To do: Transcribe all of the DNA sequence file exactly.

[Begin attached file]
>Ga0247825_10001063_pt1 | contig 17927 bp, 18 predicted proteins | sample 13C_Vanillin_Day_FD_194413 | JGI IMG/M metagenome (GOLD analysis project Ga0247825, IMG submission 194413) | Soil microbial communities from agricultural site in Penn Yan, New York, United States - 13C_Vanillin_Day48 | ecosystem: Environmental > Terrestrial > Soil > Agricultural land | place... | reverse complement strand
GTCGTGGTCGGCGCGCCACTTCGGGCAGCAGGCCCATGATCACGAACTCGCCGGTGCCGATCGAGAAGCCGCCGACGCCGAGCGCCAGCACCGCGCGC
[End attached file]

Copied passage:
>Ga0247825_10001063_pt1 | contig 17927 bp, 18 predicted proteins | sample 13C_Vanillin_Day_FD_194413 | JGI IMG/M metagenome (GOLD analysis project Ga0247825, IMG submission 194413) | Soil microbial communities from agricultural site in Penn Yan, New York, United States - 13C_Vanillin_Day48 | ecosystem: Environmental > Terrestrial > Soil > Agricultural land | place... | reverse complement strand
GTCGTGGTCGGCGCGCCACTTCGGGCAGCAGGCCCATGATCACGAACTCGCCGGTGCCGATCGAGAAGCCGCCGACGCCGAGCGCCAGCACCGCGCGC